THE RAINBOW BOOK
" Did you, too, see the Fish-King during the storm ?" she interrupted, to change the subject.
" Yes. But he didn't get that ship he was after, for I stuck my huge self between him and it, and switchbacked myself when he clung to me, like one of those bucking horses, so he had no chance."
" Did he recognise you, do you think ?"
" How could he ? I didn't look much like the Philosopher he knew."
" How about that ship ?"
" I was glad to see it right itself and drift away; the cries stopped, and the passengers pointed in my direction so excitedly."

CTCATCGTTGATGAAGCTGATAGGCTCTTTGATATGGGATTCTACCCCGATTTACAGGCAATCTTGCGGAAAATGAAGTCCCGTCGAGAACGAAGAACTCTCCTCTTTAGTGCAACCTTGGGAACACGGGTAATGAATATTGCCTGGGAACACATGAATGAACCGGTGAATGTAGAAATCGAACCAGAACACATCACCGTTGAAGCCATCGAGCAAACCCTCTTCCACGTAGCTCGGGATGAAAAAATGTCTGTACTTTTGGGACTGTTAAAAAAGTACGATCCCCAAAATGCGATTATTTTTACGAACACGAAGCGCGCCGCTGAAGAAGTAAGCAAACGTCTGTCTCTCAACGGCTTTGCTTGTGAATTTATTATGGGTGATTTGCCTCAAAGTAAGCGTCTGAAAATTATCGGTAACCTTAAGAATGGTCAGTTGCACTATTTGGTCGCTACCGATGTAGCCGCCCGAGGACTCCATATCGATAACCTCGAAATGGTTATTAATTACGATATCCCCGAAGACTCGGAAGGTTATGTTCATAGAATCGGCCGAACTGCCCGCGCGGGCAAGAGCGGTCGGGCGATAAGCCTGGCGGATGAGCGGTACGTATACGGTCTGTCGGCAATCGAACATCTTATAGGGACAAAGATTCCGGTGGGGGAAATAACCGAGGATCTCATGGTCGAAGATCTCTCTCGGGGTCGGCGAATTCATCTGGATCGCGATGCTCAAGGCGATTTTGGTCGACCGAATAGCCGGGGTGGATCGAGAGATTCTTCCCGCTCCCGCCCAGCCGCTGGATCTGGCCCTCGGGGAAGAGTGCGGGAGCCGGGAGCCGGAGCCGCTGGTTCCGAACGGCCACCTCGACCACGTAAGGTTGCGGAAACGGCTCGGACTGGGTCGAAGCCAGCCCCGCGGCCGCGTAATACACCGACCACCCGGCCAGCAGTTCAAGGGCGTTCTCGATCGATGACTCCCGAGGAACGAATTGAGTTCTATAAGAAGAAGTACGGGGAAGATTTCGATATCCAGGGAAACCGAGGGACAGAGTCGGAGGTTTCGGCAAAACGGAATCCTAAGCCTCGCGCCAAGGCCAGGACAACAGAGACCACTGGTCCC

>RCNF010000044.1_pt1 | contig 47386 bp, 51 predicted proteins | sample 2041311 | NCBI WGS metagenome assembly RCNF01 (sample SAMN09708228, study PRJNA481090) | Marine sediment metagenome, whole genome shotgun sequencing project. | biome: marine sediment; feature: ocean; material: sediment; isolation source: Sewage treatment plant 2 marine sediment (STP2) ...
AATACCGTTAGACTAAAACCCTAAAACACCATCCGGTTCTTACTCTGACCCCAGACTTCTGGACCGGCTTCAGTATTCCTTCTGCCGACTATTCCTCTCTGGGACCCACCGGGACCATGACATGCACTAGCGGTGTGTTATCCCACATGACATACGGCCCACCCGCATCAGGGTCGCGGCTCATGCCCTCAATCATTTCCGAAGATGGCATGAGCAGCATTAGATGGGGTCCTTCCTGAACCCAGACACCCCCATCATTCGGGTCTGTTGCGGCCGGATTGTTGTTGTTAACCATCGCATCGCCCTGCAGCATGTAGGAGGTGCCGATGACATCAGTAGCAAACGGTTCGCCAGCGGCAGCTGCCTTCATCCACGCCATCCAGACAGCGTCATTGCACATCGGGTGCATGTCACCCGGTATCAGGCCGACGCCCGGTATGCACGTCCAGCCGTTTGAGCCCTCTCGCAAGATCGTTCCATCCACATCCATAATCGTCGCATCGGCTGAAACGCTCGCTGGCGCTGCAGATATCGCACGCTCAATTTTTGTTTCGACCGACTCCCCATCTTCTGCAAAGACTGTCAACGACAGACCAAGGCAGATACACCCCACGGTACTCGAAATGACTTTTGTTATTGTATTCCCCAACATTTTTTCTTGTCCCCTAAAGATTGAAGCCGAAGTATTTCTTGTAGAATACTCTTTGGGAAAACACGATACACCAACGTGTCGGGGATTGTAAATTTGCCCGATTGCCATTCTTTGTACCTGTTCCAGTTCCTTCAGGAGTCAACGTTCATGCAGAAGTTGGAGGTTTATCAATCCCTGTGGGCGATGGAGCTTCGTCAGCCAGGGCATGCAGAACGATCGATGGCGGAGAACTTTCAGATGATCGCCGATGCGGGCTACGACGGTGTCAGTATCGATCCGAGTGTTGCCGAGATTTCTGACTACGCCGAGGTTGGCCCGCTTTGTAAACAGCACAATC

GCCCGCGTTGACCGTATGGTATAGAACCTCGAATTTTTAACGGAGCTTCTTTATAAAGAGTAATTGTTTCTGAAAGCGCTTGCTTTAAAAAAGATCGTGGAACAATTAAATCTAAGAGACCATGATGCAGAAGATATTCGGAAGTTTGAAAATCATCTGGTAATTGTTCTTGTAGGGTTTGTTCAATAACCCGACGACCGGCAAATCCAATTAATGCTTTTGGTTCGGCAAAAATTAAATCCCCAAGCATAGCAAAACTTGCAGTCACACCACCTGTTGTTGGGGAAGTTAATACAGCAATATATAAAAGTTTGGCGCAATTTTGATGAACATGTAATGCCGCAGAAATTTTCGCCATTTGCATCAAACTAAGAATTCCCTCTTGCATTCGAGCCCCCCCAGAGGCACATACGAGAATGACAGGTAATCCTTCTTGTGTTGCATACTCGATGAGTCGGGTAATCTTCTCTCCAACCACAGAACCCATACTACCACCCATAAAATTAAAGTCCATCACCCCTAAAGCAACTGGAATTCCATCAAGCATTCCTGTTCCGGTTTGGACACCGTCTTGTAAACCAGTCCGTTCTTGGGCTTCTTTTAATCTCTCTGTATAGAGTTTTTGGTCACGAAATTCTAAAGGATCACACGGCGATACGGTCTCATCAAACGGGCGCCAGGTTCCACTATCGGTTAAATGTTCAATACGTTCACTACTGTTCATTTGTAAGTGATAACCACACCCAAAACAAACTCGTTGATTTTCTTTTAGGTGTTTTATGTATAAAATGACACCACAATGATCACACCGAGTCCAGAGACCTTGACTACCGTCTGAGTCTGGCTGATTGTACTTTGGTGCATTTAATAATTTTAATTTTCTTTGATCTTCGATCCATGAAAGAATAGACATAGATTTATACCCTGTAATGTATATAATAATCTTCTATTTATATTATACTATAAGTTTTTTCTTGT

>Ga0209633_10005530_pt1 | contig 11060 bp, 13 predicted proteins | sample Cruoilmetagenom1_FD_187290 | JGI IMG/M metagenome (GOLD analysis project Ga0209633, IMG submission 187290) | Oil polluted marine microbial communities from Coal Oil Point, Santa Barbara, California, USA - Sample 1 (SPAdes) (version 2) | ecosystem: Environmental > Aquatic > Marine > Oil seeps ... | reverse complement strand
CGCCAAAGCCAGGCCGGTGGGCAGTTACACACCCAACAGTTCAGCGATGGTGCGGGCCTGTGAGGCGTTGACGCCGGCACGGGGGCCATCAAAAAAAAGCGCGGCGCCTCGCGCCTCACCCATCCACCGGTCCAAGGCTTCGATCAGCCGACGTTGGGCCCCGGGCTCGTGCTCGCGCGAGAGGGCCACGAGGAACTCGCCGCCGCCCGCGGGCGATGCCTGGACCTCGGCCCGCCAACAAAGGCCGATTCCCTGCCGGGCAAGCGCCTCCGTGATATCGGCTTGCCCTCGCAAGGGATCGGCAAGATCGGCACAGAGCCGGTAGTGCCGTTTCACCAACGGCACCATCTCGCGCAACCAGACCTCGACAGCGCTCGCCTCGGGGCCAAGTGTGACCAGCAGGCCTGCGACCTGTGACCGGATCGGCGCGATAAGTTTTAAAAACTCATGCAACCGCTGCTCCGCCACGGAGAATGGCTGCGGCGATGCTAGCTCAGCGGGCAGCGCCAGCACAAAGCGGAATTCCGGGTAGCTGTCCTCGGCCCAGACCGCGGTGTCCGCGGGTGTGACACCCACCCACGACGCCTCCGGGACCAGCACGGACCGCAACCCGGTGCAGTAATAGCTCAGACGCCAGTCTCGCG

" Perhaps they were grateful," suggested his sister.
" Or perhaps they thought it was I who had caused them to toss."
" But our host—it was scarcely fair to him."
" He didn't seem to mind. He simply dived down and disappeared."
" Now, those people," said Dulcie, " if you saw them, they must have seen you, and therefore" —with a wise look—"therefore they are sure to put you in the newspapers."
" What a lark !"
" And people who read about it are sure not to believe there was seen a real live Sea-serpent, and wearing a nose-ring, too ! And then I s'pose they'll